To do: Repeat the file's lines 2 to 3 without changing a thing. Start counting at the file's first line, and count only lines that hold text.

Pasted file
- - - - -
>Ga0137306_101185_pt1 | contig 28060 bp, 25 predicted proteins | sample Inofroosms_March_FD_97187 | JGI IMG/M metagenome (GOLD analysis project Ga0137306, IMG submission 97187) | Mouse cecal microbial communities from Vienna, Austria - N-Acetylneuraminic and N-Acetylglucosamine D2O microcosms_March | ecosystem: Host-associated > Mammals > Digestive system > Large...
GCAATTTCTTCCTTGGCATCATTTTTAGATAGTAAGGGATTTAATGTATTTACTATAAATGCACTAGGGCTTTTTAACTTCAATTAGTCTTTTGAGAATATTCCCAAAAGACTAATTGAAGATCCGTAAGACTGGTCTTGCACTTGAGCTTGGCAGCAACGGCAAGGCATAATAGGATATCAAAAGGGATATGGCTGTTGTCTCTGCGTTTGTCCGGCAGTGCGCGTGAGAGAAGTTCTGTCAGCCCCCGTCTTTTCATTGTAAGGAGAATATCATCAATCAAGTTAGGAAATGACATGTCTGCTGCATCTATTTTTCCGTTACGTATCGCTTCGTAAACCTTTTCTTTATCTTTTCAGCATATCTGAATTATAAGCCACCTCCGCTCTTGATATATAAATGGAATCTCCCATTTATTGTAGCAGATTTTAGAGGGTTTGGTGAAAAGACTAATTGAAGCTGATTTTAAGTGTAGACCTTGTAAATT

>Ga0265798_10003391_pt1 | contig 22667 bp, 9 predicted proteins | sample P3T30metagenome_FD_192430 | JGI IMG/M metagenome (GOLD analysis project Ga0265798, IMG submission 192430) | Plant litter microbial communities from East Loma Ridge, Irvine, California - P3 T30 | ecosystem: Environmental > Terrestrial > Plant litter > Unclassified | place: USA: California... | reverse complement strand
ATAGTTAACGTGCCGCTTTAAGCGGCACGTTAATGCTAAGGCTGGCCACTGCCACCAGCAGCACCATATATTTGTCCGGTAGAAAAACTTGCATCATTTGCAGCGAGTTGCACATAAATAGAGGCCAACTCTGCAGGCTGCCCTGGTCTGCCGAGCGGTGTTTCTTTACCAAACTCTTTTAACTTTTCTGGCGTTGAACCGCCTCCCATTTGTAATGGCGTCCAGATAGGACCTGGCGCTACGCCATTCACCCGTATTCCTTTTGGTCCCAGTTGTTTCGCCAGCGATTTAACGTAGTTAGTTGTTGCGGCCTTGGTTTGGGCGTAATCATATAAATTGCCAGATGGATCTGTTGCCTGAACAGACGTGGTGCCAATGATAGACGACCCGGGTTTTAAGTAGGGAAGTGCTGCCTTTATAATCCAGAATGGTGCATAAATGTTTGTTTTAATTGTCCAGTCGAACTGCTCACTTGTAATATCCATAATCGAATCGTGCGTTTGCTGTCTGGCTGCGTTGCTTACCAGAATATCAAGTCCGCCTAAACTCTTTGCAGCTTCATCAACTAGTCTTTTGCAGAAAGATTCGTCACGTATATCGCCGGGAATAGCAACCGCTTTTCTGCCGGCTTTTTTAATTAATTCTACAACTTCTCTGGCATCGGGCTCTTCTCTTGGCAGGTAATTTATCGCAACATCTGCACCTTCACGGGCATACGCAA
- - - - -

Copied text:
GCAATTTCTTCCTTGGCATCATTTTTAGATAGTAAGGGATTTAATGTATTTACTATAAATGCACTAGGGCTTTTTAACTTCAATTAGTCTTTTGAGAATATTCCCAAAAGACTAATTGAAGATCCGTAAGACTGGTCTTGCACTTGAGCTTGGCAGCAACGGCAAGGCATAATAGGATATCAAAAGGGATATGGCTGTTGTCTCTGCGTTTGTCCGGCAGTGCGCGTGAGAGAAGTTCTGTCAGCCCCCGTCTTTTCATTGTAAGGAGAATATCATCAATCAAGTTAGGAAATGACATGTCTGCTGCATCTATTTTTCCGTTACGTATCGCTTCGTAAACCTTTTCTTTATCTTTTCAGCATATCTGAATTATAAGCCACCTCCGCTCTTGATATATAAATGGAATCTCCCATTTATTGTAGCAGATTTTAGAGGGTTTGGTGAAAAGACTAATTGAAGCTGATTTTAAGTGTAGACCTTGTAAATT

>Ga0265798_10003391_pt1 | contig 22667 bp, 9 predicted proteins | sample P3T30metagenome_FD_192430 | JGI IMG/M metagenome (GOLD analysis project Ga0265798, IMG submission 192430) | Plant litter microbial communities from East Loma Ridge, Irvine, California - P3 T30 | ecosystem: Environmental > Terrestrial > Plant litter > Unclassified | place: USA: California... | reverse complement strand